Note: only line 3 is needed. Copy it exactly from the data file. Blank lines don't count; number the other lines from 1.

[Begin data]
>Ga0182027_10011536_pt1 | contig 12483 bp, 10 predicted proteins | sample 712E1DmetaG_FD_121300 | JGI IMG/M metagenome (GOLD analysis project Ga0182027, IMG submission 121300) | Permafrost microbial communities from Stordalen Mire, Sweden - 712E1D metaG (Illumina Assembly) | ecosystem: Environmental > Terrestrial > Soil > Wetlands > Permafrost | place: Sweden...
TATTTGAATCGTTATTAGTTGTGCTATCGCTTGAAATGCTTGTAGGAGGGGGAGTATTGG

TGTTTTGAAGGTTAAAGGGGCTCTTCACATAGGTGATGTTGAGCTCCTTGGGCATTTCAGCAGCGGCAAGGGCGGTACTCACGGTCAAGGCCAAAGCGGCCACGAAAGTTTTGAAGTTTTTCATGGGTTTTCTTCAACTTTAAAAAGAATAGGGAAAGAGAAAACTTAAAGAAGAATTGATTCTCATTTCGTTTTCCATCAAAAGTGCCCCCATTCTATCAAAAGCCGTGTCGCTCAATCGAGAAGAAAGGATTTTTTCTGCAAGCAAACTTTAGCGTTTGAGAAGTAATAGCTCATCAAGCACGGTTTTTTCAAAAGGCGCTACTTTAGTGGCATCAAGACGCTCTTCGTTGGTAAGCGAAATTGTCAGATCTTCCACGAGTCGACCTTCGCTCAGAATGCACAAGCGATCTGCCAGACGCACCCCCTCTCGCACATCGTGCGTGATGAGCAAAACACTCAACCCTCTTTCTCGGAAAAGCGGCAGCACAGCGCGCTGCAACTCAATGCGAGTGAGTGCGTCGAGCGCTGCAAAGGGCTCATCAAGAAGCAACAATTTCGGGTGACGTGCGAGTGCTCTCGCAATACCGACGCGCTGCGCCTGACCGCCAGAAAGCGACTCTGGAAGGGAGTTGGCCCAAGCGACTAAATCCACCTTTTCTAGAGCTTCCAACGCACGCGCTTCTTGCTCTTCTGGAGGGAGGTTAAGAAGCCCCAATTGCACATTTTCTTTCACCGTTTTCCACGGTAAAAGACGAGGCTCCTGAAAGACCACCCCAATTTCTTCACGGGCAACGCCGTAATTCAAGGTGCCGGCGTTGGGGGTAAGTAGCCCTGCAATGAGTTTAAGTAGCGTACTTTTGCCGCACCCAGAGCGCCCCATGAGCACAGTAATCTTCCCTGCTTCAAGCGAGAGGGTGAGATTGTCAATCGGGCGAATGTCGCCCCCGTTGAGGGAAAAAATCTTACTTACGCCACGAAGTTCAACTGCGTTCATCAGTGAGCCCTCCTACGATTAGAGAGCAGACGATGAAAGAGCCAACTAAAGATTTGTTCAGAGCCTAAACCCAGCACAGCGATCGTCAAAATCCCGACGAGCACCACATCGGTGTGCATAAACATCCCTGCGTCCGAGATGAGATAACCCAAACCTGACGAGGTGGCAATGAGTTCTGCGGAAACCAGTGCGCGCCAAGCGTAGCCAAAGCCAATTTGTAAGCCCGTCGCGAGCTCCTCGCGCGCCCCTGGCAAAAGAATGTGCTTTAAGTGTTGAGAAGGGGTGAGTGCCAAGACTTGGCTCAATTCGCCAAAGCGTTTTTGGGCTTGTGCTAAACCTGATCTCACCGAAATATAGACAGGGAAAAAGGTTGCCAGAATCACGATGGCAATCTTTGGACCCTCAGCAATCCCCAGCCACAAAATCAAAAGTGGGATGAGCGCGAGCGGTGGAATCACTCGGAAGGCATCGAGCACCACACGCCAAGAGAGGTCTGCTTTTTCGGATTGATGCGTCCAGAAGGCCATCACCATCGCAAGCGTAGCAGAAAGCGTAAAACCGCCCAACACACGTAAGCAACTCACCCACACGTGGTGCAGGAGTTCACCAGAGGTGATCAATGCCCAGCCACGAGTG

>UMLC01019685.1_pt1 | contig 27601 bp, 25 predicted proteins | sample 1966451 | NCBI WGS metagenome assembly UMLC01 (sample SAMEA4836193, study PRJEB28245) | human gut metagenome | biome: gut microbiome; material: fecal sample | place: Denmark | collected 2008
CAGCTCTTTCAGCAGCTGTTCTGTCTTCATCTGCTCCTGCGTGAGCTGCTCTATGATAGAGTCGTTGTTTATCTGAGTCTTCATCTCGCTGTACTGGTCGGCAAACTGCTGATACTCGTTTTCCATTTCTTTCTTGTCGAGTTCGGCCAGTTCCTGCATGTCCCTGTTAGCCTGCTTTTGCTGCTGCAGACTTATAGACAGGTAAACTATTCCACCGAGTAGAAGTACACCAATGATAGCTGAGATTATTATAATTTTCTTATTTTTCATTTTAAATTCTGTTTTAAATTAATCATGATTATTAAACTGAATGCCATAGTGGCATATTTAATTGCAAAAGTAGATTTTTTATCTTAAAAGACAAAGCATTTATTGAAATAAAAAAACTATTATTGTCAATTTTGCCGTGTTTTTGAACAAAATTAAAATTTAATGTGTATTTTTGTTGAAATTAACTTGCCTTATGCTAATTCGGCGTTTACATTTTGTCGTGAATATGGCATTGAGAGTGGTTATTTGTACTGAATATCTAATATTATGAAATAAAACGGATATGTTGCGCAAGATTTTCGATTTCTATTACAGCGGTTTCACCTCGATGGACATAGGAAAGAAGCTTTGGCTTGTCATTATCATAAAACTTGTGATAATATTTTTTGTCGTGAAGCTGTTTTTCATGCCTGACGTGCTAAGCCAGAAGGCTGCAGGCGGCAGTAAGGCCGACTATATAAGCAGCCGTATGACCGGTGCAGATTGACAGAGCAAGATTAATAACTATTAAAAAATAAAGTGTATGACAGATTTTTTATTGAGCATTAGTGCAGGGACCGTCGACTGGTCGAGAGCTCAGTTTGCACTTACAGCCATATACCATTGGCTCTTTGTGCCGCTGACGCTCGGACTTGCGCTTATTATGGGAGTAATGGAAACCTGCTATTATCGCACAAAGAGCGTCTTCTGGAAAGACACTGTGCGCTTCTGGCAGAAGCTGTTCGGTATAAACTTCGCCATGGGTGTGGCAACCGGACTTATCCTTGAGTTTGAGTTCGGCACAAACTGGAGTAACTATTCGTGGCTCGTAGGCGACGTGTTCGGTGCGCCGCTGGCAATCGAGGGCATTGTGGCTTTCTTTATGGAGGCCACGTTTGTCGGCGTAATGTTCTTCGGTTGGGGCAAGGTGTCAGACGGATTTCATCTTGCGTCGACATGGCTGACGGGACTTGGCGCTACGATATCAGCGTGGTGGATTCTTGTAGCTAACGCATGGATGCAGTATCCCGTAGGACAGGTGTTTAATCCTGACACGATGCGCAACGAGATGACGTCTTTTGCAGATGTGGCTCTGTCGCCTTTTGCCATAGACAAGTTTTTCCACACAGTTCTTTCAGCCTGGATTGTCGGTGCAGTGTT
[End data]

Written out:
TGTTTTGAAGGTTAAAGGGGCTCTTCACATAGGTGATGTTGAGCTCCTTGGGCATTTCAGCAGCGGCAAGGGCGGTACTCACGGTCAAGGCCAAAGCGGCCACGAAAGTTTTGAAGTTTTTCATGGGTTTTCTTCAACTTTAAAAAGAATAGGGAAAGAGAAAACTTAAAGAAGAATTGATTCTCATTTCGTTTTCCATCAAAAGTGCCCCCATTCTATCAAAAGCCGTGTCGCTCAATCGAGAAGAAAGGATTTTTTCTGCAAGCAAACTTTAGCGTTTGAGAAGTAATAGCTCATCAAGCACGGTTTTTTCAAAAGGCGCTACTTTAGTGGCATCAAGACGCTCTTCGTTGGTAAGCGAAATTGTCAGATCTTCCACGAGTCGACCTTCGCTCAGAATGCACAAGCGATCTGCCAGACGCACCCCCTCTCGCACATCGTGCGTGATGAGCAAAACACTCAACCCTCTTTCTCGGAAAAGCGGCAGCACAGCGCGCTGCAACTCAATGCGAGTGAGTGCGTCGAGCGCTGCAAAGGGCTCATCAAGAAGCAACAATTTCGGGTGACGTGCGAGTGCTCTCGCAATACCGACGCGCTGCGCCTGACCGCCAGAAAGCGACTCTGGAAGGGAGTTGGCCCAAGCGACTAAATCCACCTTTTCTAGAGCTTCCAACGCACGCGCTTCTTGCTCTTCTGGAGGGAGGTTAAGAAGCCCCAATTGCACATTTTCTTTCACCGTTTTCCACGGTAAAAGACGAGGCTCCTGAAAGACCACCCCAATTTCTTCACGGGCAACGCCGTAATTCAAGGTGCCGGCGTTGGGGGTAAGTAGCCCTGCAATGAGTTTAAGTAGCGTACTTTTGCCGCACCCAGAGCGCCCCATGAGCACAGTAATCTTCCCTGCTTCAAGCGAGAGGGTGAGATTGTCAATCGGGCGAATGTCGCCCCCGTTGAGGGAAAAAATCTTACTTACGCCACGAAGTTCAACTGCGTTCATCAGTGAGCCCTCCTACGATTAGAGAGCAGACGATGAAAGAGCCAACTAAAGATTTGTTCAGAGCCTAAACCCAGCACAGCGATCGTCAAAATCCCGACGAGCACCACATCGGTGTGCATAAACATCCCTGCGTCCGAGATGAGATAACCCAAACCTGACGAGGTGGCAATGAGTTCTGCGGAAACCAGTGCGCGCCAAGCGTAGCCAAAGCCAATTTGTAAGCCCGTCGCGAGCTCCTCGCGCGCCCCTGGCAAAAGAATGTGCTTTAAGTGTTGAGAAGGGGTGAGTGCCAAGACTTGGCTCAATTCGCCAAAGCGTTTTTGGGCTTGTGCTAAACCTGATCTCACCGAAATATAGACAGGGAAAAAGGTTGCCAGAATCACGATGGCAATCTTTGGACCCTCAGCAATCCCCAGCCACAAAATCAAAAGTGGGATGAGCGCGAGCGGTGGAATCACTCGGAAGGCATCGAGCACCACACGCCAAGAGAGGTCTGCTTTTTCGGATTGATGCGTCCAGAAGGCCATCACCATCGCAAGCGTAGCAGAAAGCGTAAAACCGCCCAACACACGTAAGCAACTCACCCACACGTGGTGCAGGAGTTCACCAGAGGTGATCAATGCCCAGCCACGAGTG